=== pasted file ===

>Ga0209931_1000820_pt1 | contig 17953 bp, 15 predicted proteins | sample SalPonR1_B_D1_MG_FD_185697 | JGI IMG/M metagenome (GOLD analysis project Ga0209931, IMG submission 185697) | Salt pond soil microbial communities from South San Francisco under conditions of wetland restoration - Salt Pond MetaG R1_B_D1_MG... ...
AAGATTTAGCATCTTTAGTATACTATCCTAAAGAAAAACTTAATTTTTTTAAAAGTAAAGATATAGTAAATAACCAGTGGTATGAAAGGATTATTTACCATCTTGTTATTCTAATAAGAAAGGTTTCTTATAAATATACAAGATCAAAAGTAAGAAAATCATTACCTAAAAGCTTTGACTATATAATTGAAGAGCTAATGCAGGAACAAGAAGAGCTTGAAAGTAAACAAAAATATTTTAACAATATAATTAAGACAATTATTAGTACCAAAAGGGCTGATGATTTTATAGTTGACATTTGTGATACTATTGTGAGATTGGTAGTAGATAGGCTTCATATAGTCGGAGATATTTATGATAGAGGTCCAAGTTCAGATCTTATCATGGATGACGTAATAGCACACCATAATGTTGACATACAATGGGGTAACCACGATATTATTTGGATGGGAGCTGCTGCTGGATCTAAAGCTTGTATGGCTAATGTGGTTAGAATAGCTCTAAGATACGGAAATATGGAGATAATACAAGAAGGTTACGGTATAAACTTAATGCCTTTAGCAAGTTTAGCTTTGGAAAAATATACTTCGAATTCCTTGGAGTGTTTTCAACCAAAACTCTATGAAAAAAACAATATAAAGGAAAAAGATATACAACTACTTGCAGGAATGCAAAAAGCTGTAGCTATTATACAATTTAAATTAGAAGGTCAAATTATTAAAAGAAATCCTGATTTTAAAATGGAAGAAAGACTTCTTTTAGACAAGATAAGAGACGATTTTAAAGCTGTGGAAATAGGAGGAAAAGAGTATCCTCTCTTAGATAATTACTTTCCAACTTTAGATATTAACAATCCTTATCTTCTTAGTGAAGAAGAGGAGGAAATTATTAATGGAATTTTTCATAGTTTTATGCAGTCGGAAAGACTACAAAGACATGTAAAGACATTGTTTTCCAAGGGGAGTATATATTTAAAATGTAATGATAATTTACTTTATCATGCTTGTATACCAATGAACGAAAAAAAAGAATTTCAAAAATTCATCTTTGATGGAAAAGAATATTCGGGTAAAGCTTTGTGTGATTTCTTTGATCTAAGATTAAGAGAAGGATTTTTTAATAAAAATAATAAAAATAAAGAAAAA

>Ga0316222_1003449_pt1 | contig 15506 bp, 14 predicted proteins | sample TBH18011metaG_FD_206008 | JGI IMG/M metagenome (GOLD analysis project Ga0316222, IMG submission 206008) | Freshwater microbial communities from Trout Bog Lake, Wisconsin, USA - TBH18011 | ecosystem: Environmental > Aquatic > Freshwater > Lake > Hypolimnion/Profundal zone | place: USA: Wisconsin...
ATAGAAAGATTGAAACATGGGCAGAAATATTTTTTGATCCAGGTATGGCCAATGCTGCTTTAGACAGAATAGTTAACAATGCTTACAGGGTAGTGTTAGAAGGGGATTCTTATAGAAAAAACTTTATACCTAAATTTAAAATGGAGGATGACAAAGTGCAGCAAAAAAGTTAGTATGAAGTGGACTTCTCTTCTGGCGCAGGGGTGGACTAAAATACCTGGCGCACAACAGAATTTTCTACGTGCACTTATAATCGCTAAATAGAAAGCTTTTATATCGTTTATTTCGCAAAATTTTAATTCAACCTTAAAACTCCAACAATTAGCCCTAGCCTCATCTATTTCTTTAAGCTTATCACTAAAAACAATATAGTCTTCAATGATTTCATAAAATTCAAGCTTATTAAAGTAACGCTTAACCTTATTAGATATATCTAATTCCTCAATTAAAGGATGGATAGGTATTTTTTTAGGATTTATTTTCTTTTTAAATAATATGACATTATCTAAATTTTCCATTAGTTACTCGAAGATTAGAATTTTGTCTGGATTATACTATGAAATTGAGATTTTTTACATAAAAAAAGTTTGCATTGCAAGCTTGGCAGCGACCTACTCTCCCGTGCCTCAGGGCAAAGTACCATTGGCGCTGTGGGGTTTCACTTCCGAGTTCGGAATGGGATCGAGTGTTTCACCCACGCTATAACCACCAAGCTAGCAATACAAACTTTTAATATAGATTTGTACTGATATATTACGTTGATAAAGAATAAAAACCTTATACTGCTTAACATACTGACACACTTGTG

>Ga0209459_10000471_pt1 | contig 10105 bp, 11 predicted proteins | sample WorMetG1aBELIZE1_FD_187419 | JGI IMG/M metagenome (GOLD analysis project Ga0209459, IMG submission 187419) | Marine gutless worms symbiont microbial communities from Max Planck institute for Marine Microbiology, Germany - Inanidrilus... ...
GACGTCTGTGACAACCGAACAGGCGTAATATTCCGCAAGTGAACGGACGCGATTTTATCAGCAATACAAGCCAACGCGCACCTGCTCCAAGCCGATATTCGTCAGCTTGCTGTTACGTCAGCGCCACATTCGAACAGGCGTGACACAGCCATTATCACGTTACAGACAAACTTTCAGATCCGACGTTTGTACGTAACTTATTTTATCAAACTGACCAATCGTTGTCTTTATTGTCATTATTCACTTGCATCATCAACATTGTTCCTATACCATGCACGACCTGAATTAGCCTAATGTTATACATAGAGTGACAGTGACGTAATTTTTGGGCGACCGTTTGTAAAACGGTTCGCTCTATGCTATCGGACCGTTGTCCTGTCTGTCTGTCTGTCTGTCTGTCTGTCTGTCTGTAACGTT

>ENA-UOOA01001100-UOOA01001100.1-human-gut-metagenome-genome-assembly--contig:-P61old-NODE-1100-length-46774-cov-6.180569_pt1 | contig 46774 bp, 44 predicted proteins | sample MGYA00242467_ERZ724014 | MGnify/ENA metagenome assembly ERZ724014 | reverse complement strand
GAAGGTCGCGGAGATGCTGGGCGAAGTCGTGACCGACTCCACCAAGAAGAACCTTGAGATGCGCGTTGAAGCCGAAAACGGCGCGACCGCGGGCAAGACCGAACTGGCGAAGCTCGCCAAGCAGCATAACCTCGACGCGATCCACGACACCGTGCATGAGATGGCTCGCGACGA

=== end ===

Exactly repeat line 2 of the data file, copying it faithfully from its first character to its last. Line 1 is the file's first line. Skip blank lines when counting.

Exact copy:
AAGATTTAGCATCTTTAGTATACTATCCTAAAGAAAAACTTAATTTTTTTAAAAGTAAAGATATAGTAAATAACCAGTGGTATGAAAGGATTATTTACCATCTTGTTATTCTAATAAGAAAGGTTTCTTATAAATATACAAGATCAAAAGTAAGAAAATCATTACCTAAAAGCTTTGACTATATAATTGAAGAGCTAATGCAGGAACAAGAAGAGCTTGAAAGTAAACAAAAATATTTTAACAATATAATTAAGACAATTATTAGTACCAAAAGGGCTGATGATTTTATAGTTGACATTTGTGATACTATTGTGAGATTGGTAGTAGATAGGCTTCATATAGTCGGAGATATTTATGATAGAGGTCCAAGTTCAGATCTTATCATGGATGACGTAATAGCACACCATAATGTTGACATACAATGGGGTAACCACGATATTATTTGGATGGGAGCTGCTGCTGGATCTAAAGCTTGTATGGCTAATGTGGTTAGAATAGCTCTAAGATACGGAAATATGGAGATAATACAAGAAGGTTACGGTATAAACTTAATGCCTTTAGCAAGTTTAGCTTTGGAAAAATATACTTCGAATTCCTTGGAGTGTTTTCAACCAAAACTCTATGAAAAAAACAATATAAAGGAAAAAGATATACAACTACTTGCAGGAATGCAAAAAGCTGTAGCTATTATACAATTTAAATTAGAAGGTCAAATTATTAAAAGAAATCCTGATTTTAAAATGGAAGAAAGACTTCTTTTAGACAAGATAAGAGACGATTTTAAAGCTGTGGAAATAGGAGGAAAAGAGTATCCTCTCTTAGATAATTACTTTCCAACTTTAGATATTAACAATCCTTATCTTCTTAGTGAAGAAGAGGAGGAAATTATTAATGGAATTTTTCATAGTTTTATGCAGTCGGAAAGACTACAAAGACATGTAAAGACATTGTTTTCCAAGGGGAGTATATATTTAAAATGTAATGATAATTTACTTTATCATGCTTGTATACCAATGAACGAAAAAAAAGAATTTCAAAAATTCATCTTTGATGGAAAAGAATATTCGGGTAAAGCTTTGTGTGATTTCTTTGATCTAAGATTAAGAGAAGGATTTTTTAATAAAAATAATAAAAATAAAGAAAAA